• According to the article, offering in-state tuition to the children of undocumented immigrants would only result in about 38 students taking advantage of the program starting in 2013. Does this support or disprove the notion that offering in-state tuition to undocumented students would create higher competition and tuition for legal citizens?
  • Do you agree with Jessica Ritter’s assessment? Why or why not?
  • Many of you may be paying out-of-state tuition to attend college right now. Do you feel it is fair for the children of undocumented immigrants to get in-state tuition if they grew up here?

3 thoughts on “Educating the Children of Immigrants in Oregon: Should we Share In-state tuition?(by Guest Blogger Katie O’Reilly)

  1. Personally, I was shocked when I found out that undocumented children can attend public schools with no proof of citizenship! No one thinks to ask these questions or can even ask them? That is, like the lady said, 1 billion dollars from people like us who have to pay taxes to help these children go through school without having their parents pay taxes. I also believe that allowing illegal immigrants to go to college while paying in-state tuition is not acceptable. There should be a specific price point that undocumented students pay that are willing to go through the process of becoming a US citizen. They don’t even require something in writing from the undocumented student saying that they would become a legal citizen.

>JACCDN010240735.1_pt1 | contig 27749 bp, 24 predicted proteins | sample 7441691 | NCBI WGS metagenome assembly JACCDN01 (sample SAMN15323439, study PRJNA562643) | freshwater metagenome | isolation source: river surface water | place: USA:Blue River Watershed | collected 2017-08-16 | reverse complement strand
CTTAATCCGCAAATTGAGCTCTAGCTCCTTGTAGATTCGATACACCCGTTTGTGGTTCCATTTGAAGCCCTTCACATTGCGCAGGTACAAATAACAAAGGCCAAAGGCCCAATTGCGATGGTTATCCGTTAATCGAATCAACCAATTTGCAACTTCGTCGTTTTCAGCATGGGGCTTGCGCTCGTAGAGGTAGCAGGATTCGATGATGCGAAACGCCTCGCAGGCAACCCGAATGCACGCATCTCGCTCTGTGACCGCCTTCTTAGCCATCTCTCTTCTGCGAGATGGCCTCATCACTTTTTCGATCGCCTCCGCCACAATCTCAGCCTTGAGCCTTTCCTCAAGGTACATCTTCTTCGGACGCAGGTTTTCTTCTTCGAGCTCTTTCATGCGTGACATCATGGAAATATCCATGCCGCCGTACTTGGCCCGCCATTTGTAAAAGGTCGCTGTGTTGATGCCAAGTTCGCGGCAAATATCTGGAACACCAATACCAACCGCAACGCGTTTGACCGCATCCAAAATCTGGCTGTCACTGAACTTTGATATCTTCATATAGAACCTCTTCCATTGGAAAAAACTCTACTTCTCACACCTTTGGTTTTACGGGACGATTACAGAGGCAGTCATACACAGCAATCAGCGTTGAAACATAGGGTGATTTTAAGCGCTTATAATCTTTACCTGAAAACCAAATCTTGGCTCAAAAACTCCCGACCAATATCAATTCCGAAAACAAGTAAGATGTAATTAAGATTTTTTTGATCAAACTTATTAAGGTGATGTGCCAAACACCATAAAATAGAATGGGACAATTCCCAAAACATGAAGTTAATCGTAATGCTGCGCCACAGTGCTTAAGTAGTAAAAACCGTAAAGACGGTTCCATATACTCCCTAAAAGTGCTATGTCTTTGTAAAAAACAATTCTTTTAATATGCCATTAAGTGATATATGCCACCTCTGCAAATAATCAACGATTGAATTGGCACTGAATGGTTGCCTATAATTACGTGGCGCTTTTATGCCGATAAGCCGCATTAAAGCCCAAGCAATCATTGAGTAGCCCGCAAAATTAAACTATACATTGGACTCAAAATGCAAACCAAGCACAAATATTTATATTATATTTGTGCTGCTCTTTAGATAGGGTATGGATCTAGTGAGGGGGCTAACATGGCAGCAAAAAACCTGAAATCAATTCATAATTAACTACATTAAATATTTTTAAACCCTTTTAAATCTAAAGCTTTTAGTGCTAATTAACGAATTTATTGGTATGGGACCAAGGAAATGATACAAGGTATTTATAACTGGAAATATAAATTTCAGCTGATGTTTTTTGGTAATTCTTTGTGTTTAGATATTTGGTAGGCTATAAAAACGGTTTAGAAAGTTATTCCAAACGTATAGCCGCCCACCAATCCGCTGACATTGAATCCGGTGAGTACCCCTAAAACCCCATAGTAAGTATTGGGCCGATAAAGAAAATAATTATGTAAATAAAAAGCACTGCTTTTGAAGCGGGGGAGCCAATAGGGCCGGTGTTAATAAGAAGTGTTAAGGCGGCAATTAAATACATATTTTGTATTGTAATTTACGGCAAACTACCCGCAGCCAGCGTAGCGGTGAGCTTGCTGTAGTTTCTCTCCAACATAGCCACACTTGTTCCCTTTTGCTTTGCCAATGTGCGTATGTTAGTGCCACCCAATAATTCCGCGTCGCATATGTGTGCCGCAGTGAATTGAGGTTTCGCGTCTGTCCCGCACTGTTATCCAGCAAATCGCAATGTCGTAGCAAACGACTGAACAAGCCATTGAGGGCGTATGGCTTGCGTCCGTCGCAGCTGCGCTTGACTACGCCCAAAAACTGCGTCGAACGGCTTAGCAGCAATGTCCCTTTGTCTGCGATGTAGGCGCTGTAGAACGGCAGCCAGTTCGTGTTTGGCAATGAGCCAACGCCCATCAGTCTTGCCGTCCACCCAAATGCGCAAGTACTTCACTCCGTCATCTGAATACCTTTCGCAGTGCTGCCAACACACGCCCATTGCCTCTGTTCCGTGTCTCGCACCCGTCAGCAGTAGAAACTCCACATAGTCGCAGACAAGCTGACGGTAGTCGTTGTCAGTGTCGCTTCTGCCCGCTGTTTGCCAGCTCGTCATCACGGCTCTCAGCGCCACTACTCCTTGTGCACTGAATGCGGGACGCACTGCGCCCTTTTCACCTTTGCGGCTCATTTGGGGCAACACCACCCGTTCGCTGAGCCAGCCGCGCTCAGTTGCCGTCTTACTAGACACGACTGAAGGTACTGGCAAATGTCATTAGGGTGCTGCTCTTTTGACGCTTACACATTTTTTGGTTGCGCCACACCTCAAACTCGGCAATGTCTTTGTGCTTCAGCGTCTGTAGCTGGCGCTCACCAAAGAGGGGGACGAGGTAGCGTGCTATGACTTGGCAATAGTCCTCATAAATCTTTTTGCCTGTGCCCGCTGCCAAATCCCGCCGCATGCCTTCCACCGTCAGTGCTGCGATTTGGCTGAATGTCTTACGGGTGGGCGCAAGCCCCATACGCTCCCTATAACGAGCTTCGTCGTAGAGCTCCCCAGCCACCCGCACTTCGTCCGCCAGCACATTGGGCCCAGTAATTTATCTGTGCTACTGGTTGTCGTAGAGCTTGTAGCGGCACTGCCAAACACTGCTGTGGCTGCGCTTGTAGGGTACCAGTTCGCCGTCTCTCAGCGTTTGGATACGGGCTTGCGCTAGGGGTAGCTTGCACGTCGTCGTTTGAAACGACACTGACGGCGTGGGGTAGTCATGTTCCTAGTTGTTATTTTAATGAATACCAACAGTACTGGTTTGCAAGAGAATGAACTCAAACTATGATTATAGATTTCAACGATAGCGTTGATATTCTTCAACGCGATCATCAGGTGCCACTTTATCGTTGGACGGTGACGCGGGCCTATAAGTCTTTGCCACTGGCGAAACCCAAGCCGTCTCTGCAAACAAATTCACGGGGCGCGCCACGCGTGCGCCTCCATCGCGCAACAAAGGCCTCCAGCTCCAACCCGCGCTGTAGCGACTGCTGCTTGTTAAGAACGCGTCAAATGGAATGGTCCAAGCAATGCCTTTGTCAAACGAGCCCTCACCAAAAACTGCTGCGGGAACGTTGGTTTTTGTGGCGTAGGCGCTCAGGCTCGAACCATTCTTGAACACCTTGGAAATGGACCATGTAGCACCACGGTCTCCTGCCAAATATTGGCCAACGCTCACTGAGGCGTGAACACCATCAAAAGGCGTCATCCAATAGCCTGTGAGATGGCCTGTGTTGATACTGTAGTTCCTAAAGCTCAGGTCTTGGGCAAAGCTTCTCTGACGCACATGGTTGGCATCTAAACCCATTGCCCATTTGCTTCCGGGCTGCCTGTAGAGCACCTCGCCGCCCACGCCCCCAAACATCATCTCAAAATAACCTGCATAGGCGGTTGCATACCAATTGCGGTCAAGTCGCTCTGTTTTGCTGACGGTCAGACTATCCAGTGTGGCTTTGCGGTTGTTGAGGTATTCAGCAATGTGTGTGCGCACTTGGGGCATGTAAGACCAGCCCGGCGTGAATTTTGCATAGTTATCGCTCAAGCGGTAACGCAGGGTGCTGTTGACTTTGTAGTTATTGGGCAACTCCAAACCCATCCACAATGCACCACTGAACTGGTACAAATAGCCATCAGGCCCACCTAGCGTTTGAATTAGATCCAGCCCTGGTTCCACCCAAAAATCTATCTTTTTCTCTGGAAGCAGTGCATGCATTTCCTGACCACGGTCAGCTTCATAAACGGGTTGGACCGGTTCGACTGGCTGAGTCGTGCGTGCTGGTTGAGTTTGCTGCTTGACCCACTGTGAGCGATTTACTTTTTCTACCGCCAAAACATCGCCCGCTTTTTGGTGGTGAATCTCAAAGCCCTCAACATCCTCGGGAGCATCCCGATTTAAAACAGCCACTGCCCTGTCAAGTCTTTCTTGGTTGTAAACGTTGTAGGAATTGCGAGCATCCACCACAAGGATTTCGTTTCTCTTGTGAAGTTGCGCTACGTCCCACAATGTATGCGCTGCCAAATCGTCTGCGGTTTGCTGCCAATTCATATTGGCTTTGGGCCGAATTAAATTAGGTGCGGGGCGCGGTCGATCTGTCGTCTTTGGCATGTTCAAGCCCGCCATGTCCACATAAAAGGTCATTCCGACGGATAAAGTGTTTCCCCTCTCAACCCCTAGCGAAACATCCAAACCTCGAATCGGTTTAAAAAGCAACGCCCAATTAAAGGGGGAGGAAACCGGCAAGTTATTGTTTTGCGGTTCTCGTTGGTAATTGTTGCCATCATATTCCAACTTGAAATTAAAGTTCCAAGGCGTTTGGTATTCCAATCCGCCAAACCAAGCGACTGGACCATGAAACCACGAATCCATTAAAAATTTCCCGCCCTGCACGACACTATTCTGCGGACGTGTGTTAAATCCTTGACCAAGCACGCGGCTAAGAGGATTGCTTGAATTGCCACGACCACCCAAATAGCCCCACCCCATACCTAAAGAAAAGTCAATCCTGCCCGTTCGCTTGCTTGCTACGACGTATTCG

I don’t think that children should pay the price for their parents not being legal citizens, or whatever, but they should make the effort to help their children become legal so they don’t have to live their entire life hiding and under the radar.

    • Nicole:
      Thanks for continuing the conversation here. A few points to consider…

      Many, many undocumented workers do pay taxes and, thus, contribute to public education, roads, public safety, etc.

      Undocumented parents have no options for creating a pathway to citizenship for their children without policies like DACA or the DREAM Act.